Metagenomics for Universal Pathogen Detection


Metagenomics, the genomic analysis of a population of microorganisms, makes possible the profiling of microbial communities in the environment and the human body at unprecedented depth and breadth. Its rapidly expanding use is revolutionizing our understanding of microbial diversity in natural and man-made environments and is linking microbial community profiles with health and disease. In addition, recent progress in rapid and accurate data analysis has also demonstrated promise of metagenomics-based approaches for universal pathogen detection in routine patient samples. This lecture discusses approaches, promises, and challenges for the use of metagenomics-based tests in diagnostic laboratories.

Originally presented on April 25, 2016, in Salt Lake City, Utah.

Lecture Presenter

Robert Schlaberg, MD, Dr Med, MPH

Robert Schlaberg, MD, Dr Med, MPH

Medical Director, Microbial Amplified Detection, Virology, and Fecal Chemistry Laboratories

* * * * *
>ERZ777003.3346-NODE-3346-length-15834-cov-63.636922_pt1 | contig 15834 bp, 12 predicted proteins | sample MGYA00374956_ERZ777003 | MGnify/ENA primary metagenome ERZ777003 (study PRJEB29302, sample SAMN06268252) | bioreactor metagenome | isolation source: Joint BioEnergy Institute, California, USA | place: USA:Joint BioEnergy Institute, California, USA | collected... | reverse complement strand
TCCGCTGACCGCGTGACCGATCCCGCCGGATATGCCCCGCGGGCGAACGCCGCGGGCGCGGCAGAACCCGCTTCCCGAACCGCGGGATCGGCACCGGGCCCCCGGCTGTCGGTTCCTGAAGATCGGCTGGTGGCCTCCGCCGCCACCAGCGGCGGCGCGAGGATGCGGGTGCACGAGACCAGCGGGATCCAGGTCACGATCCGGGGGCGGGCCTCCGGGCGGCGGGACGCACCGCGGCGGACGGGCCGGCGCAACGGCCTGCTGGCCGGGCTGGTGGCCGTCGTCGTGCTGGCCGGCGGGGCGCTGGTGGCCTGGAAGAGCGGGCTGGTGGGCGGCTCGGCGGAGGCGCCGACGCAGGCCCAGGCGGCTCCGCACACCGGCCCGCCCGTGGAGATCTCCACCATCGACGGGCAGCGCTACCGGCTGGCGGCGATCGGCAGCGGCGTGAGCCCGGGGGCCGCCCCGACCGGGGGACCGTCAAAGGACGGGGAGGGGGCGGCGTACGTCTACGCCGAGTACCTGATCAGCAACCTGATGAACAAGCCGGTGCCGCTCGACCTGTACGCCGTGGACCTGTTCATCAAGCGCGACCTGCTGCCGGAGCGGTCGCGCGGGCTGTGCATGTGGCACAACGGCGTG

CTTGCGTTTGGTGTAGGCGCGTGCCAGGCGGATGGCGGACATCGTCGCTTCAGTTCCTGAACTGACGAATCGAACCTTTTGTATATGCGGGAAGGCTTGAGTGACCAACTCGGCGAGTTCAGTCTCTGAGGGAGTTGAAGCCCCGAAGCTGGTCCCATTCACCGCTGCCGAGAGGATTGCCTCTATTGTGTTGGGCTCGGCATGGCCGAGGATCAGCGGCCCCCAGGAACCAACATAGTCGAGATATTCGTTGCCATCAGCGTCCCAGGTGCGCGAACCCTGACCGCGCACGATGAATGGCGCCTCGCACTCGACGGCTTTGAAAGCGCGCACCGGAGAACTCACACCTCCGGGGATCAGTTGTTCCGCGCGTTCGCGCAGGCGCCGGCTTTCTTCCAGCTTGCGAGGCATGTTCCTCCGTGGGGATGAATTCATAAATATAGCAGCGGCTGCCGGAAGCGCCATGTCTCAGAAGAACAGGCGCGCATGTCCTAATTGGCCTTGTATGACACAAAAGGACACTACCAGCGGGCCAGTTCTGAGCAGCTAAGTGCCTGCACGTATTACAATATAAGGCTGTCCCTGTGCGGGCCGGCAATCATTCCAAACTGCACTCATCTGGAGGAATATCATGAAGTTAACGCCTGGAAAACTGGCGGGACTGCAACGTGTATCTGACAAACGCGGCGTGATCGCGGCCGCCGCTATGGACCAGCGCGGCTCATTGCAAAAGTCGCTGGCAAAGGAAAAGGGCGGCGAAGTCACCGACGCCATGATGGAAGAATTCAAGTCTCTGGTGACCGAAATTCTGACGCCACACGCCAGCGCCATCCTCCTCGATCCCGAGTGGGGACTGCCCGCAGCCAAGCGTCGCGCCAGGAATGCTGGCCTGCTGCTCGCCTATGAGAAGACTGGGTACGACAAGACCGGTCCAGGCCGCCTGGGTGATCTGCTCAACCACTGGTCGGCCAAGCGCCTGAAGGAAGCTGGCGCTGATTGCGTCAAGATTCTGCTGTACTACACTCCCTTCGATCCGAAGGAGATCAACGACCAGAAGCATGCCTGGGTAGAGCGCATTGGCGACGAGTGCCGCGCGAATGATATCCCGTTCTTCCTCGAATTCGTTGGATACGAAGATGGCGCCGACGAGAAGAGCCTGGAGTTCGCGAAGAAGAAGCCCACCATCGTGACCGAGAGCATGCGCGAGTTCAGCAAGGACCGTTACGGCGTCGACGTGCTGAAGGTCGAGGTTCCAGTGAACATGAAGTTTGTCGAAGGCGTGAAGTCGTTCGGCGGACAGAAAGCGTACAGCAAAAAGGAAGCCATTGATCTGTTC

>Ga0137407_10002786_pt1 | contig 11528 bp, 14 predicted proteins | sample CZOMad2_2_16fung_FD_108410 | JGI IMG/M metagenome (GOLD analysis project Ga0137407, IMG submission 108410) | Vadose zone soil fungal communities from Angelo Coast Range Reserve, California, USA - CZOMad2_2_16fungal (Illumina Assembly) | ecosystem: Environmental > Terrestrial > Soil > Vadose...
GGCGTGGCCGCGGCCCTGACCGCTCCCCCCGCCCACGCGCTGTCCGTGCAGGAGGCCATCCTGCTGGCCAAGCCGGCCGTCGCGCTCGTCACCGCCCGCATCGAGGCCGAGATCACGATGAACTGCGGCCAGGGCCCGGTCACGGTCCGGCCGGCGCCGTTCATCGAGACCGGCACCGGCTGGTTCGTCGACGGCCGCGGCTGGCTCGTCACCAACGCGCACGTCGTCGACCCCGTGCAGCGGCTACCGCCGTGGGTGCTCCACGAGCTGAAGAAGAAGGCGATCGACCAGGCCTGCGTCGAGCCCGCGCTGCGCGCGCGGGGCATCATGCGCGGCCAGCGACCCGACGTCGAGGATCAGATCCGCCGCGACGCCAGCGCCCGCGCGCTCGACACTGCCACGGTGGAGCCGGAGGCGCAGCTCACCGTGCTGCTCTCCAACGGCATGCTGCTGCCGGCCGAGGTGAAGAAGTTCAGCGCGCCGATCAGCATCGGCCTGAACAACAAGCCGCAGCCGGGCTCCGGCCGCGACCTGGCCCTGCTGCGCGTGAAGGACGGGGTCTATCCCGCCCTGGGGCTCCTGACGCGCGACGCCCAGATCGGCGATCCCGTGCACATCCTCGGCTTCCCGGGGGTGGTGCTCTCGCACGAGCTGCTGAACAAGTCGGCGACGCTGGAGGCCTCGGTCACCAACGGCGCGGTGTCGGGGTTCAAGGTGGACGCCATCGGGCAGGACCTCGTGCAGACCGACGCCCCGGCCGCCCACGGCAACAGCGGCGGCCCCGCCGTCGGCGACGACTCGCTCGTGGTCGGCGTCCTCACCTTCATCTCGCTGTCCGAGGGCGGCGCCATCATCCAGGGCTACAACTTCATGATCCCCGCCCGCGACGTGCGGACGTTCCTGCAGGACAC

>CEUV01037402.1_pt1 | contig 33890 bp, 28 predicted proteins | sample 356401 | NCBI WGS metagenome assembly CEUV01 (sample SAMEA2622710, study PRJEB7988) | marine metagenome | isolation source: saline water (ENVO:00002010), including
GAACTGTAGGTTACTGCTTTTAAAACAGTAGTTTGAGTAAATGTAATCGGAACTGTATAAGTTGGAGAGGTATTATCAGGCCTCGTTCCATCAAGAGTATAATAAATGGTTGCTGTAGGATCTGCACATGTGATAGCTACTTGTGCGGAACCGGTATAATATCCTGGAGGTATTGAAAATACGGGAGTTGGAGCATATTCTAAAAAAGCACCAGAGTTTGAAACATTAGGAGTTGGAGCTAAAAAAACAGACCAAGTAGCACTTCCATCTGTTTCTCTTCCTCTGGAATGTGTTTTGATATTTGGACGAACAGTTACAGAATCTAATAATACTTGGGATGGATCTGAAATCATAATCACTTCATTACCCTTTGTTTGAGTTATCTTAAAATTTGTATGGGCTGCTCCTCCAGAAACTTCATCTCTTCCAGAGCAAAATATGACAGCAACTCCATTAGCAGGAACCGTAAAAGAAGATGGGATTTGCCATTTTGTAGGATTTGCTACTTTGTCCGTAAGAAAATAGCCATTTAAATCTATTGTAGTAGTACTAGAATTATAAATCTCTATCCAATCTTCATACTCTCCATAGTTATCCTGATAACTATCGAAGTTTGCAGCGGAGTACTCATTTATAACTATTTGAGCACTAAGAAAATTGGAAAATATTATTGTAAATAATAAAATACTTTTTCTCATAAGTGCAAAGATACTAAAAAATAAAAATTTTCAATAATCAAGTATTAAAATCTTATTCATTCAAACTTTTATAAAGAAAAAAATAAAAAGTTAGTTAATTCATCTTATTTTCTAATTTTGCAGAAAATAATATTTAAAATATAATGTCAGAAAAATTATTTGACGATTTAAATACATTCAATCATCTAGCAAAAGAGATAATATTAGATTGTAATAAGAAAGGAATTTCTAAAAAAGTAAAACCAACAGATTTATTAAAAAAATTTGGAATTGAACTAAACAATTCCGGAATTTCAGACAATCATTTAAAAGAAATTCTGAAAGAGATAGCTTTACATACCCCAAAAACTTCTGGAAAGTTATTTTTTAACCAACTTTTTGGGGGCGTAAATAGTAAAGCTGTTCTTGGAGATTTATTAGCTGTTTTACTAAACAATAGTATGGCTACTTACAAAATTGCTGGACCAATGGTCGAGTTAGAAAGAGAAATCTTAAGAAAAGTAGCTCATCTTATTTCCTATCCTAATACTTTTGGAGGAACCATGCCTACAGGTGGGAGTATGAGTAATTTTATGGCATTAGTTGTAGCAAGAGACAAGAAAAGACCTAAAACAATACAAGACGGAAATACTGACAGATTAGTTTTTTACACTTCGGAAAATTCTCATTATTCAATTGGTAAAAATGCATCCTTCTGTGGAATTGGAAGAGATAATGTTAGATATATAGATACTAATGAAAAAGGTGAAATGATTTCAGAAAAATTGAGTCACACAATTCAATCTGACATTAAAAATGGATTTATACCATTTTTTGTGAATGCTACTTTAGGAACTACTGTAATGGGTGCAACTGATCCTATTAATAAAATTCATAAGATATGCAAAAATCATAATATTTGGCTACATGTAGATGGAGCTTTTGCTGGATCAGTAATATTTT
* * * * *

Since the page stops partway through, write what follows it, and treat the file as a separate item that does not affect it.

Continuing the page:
ARUP Laboratories
Assistant Medical Director, Virology and Molecular Infectious Disease Laboratories
ARUP Laboratories
Assistant Professer, Department of Pathology
University of Utah School of Medicine

Dr. Schlaberg is an assistant professor of clinical pathology at the University of Utah School of Medicine. He received his MD and doctor medicinæ degrees at the Julius-Maximilians-University in Wuerzburg, Germany and his master of public health at the Mailman School of Public Health at Columbia University in New York City, where he also served as a postdoctoral fellow. Dr. Schlaberg trained in clinical pathology at the Columbia University College of Physicians & Surgeons, where he was the chief clinical pathology resident. He is certified in clinical pathology and medical microbiology by the American Board of Pathology. His research focuses on the use of next-generation sequencing for unbiased pathogen detection and host response-based diagnostics.


After this presentation, participants will be able to:

  • Discuss universal pathogen detection by metagenomics
  • Summarize laboratory approaches
  • Discuss challenges and solutions for data analysis
  • Provide examples of applications for syndromic testing
  • Review promise and challenges for diagnostic use

Sponsored by:

University of Utah School of Medicine, Department of Pathology, and ARUP Laboratories